FPD Seminar

Precision Neutrino Measurements: Innovations in Detection and AI Integration - Pierre Granger (CNRS)

48/2-224 - Madrone (SLAC)

48/2-224 - Madrone



Neutrinos are elusive particles, a bit apart in the Standard Model of physics. The discovery of their massive nature, via the observation of their oscillations more than 25 years ago, opened the door to a new field of study. Tremendous progress has been made so far in understanding the physics of neutrinos, and at present, we are entering an era of precision measurements for the parameters that describe their oscillations. The next long-baseline neutrino accelerator experiments will be crucial for these precision measurements and will need to feature innovative detection technologies that can offer high target mass, while also reducing various systematic uncertainties and providing high energy resolutions.

Getting out the most of the physics potential of these new, more capable detectors will be challenging in many ways: a large quantity of data will have to be analyzed, reconstruction of complex event topologies will be required, and intricate calibrations and simulation tunings will be necessary. AI and Machine Learning techniques will likely be key in addressing these challenges as demonstrated both by their remarkable success in many other fields, and early applications in neutrino physics for tasks such as particle reconstruction or differentiable simulation. Combining together all these recent developments might ultimately allow for the design of a fully ML-based data-driven analysis chain.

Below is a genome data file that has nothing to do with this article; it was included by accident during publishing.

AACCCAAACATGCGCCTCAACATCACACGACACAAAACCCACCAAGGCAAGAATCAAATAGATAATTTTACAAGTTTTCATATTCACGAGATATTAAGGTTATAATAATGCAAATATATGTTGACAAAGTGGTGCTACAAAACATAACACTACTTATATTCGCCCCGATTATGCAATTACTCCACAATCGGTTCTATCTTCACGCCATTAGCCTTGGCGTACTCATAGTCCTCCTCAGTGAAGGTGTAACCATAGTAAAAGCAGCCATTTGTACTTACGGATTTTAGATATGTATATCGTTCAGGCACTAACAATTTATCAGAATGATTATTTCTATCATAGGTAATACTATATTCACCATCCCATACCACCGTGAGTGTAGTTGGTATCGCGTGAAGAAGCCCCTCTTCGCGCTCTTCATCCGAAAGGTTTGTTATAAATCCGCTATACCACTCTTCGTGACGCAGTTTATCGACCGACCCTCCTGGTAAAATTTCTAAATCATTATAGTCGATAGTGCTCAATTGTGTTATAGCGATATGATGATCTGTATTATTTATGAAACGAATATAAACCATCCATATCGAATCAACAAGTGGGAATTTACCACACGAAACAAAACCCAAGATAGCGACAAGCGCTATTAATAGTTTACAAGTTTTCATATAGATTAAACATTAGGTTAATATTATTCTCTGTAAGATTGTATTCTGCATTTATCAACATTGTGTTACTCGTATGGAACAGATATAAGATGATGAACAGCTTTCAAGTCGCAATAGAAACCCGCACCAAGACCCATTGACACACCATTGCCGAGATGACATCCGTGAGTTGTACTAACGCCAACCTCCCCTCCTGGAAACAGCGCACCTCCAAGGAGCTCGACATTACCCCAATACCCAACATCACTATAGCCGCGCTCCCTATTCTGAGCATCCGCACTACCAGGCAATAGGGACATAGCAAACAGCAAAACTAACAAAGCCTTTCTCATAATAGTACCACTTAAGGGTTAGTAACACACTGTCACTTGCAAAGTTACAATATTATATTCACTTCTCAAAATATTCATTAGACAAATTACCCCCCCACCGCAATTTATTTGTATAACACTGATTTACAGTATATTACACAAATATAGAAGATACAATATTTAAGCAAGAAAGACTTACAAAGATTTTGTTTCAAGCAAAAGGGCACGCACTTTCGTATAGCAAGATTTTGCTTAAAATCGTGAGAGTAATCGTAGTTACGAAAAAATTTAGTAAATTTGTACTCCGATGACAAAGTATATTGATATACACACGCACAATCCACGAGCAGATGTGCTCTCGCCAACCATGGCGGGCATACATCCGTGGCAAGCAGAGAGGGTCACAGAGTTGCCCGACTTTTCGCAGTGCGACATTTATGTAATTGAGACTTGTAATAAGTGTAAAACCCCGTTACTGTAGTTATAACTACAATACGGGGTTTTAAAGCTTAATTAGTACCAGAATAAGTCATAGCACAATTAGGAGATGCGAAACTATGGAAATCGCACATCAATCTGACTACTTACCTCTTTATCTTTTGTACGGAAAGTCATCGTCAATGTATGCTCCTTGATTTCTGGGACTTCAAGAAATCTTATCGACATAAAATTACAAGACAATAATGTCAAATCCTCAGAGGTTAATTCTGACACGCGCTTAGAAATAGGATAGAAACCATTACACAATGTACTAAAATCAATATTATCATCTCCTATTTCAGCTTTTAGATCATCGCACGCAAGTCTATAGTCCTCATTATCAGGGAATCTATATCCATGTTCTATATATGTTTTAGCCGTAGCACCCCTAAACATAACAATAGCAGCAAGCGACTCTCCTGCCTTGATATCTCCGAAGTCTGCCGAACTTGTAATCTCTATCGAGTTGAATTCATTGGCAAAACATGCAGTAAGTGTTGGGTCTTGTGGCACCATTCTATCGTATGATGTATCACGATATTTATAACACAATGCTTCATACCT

Organized by

Jamie Ryan, Zhi Zheng (jlryan@slac, zzheng@slac)